I come home
the cat’s at my feet
kids are crying
but there’s nothing made to eat
It’s a hard day at work
with paper knee deep
and the heater’s broken
so I can’t get to sleep
Yet another day comes
we follow like sheep
I can’t find the faith
to make that big leap
I know I shouldn’t take it in
so very, very deep
But it seems to be sort of extra hard
when you aren’t someone who cheats
© Kait King, 2015
It hadn’t been a long time – only a matter of months, you could count them in days if you had to. But it felt like centuries. I missed my boy – he was loud and large in my little cottage, but now everything seems too large, too empty and way too quiet!
So landing in Sydney I couldn’t wait to see him and get a giant bear hug – his hugs are the only ones that are like that for me. It’s something very definable, tangible. Anyone else could give me a giant hug but they will never measure up to my son’s loving arms. I have never been a “clasp-hugger”, y’know, brief – per-functionary. There is no point in displaying affection if you don’t mean it. So yes, maybe he has only known how to hug like that – I love that about him. A helluva lot can be said in a hug. And hugging my son at the airport for the first time in ages was like a relief almost…a sigh of thank you Universe – he really is all good! He looked and felt healthy, his hair had grown even longer and his smile beamed across the crowd of anxious collectors. He stood out as if he was the only one in colour and everyone else was black and white.
I know I maybe could be describing everything else – and I’m sure it will come out, but my holiday was really about filling up my soul as a Mum. Spending time with that beautiful little spirit I had nursed, guided and shoved into this lovely young man in front of me, that I am so proud to call My Son.
People experience loss in very different ways. People experience what they value differently too. Depending on what you are taught to value, is how you will experience that loss. If, when growing up, you are taught the difference between giving, taking and sharing we form a basis for understanding value. If you are taught to value money and possessions, that these things make you the person you are, things define you. What if you go bankrupt and lose everything – will you commit suicide? Money and success has represented you and your life.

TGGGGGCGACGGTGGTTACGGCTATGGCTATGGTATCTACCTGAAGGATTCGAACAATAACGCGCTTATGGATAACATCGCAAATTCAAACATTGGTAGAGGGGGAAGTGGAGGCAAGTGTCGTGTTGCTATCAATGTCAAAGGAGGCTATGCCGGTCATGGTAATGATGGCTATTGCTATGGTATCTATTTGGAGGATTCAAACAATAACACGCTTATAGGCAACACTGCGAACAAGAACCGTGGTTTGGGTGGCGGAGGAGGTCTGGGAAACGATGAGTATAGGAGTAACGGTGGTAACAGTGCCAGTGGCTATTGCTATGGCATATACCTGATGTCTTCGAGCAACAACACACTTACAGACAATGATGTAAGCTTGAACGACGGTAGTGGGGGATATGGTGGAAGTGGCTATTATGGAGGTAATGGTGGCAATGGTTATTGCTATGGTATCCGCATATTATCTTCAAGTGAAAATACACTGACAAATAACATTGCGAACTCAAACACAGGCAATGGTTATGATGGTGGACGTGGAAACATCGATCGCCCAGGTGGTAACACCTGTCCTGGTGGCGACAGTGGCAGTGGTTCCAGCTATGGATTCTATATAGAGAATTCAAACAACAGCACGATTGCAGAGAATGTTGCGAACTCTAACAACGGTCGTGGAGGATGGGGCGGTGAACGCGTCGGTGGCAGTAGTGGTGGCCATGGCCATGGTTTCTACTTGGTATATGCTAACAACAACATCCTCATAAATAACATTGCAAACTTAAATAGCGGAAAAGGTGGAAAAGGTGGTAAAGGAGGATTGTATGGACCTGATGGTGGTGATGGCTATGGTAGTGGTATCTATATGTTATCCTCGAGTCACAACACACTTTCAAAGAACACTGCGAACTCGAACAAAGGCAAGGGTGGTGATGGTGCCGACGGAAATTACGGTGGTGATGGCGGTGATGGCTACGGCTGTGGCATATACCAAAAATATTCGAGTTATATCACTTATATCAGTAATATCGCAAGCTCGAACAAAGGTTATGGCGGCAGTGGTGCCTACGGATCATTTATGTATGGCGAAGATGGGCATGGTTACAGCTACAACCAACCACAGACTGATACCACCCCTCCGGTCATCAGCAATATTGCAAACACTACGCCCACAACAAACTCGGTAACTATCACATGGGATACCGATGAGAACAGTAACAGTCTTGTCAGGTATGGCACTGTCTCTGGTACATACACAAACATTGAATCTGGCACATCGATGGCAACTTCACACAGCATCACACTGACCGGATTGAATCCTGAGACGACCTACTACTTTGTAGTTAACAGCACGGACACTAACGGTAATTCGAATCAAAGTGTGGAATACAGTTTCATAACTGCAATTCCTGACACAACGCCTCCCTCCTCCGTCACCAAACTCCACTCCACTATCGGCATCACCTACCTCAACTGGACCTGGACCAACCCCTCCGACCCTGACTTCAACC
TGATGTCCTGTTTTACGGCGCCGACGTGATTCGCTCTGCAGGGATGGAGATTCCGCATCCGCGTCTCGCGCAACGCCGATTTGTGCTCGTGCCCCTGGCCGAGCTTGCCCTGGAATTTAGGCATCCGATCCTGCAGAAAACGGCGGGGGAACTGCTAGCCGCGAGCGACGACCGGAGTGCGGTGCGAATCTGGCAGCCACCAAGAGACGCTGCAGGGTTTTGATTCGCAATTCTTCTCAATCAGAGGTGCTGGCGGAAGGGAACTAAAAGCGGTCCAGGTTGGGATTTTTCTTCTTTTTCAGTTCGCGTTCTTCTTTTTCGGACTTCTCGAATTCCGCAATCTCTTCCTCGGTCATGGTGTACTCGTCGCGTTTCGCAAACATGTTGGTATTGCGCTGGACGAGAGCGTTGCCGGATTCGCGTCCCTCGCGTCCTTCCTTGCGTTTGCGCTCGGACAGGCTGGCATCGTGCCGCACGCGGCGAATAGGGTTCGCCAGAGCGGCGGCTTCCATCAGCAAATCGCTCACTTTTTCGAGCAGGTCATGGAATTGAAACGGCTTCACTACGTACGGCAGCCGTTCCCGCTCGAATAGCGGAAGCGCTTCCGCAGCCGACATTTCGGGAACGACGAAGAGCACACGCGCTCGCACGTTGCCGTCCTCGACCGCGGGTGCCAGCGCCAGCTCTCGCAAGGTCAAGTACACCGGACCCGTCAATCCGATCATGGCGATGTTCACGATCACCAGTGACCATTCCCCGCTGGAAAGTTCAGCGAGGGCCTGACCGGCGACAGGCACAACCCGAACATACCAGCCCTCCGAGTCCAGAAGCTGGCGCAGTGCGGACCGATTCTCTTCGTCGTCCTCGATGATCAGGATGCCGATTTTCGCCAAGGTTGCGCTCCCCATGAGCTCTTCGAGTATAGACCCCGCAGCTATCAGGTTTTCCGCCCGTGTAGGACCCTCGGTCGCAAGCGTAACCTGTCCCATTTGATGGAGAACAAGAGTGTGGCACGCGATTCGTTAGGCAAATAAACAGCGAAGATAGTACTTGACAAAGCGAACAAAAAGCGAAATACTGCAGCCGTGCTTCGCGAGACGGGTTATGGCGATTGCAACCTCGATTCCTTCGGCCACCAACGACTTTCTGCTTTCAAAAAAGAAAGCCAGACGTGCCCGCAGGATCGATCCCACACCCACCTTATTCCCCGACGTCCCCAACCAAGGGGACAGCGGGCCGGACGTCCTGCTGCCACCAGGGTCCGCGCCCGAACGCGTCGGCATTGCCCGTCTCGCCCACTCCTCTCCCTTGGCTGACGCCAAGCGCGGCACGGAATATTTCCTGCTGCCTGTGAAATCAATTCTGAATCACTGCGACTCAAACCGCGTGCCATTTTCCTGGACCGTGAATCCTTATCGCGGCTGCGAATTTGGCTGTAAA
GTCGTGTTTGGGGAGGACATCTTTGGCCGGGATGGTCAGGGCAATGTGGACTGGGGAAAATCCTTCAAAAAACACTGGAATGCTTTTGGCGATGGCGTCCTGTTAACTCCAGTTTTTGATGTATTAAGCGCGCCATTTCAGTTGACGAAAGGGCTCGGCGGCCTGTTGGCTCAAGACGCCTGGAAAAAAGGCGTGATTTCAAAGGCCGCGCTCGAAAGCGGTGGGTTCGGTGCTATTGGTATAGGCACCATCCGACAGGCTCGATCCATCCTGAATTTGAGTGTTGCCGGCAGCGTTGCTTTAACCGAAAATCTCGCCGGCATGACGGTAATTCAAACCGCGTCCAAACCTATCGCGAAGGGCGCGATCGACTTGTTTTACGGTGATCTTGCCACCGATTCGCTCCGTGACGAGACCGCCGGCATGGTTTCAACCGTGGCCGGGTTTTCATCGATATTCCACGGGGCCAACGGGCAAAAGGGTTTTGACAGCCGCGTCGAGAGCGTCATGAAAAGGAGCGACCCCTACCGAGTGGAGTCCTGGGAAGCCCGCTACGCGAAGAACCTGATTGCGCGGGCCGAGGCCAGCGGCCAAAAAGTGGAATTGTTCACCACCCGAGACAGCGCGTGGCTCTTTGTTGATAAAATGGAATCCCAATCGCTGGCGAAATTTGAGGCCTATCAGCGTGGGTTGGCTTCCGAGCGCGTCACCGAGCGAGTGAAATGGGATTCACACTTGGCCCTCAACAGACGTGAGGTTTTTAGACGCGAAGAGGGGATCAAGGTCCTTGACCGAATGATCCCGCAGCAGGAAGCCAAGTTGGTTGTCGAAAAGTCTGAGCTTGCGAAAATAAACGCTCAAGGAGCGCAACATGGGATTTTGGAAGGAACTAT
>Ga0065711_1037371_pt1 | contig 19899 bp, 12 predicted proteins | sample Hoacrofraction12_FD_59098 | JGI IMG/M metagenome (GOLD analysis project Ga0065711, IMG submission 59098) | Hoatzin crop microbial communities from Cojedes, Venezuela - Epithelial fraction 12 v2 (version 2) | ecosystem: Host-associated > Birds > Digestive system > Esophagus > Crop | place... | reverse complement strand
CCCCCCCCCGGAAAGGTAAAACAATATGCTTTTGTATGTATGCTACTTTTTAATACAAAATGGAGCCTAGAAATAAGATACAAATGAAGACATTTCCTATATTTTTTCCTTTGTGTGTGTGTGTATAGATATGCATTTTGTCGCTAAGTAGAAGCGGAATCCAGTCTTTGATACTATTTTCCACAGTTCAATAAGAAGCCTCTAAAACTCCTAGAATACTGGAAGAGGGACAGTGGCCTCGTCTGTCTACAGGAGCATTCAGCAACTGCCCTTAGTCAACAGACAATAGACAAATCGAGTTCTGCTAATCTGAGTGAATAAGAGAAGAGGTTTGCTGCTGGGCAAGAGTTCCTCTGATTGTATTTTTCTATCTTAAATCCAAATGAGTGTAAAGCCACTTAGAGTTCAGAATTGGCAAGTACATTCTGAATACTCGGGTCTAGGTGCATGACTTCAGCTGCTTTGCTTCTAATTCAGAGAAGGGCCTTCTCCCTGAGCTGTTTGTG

But if money was not the valued commodity and family was – if you lost everything materialistic, wouldn’t your family or friends have the most important value to you, not your image of success? Family and friends are there when nothing and nobody else is…
How do you define yourself? What is really important to you? How do you represent yourself in the world?
Just food for thought….
If you’re very rarely or never told “No” or don’t have to wait or work for anything, will it be a harder struggle to get on in the World? (This is based on most normal and reasonable of situations – single or separate parenting included and of course, on a continuum).
In the “Real World” no one else treats you the same way as your parents do. No one else cares the same way for you as your parents do. No one else in the World will give you the same leeway. Will one lack a certain resilience because one can’t deal with a No, or don’t understand why it’s a No?
Your Ego takes a beating, hearing all those ‘yeses’ and how wonderful you are at everything and then a No would just take the wind right out of your sails, it’s a shock. Is it about that resilience? Even against adversity and with all the curve balls life throws you, wouldn’t it be better to be able to face that adversity? I am not talking about being a nagging No Hound about everything – but I do think we need to prepare our children for “out there”! Just tell them the truth, make them stand for something, let them know what their strengths and weaknesses are and let them embrace them all and use them to their best advantage in this crazy Life.
If it is about resilience then we must give our children that strength and fight. They need these things to be able to survive – and not just survive but to live well.
Kait King 2017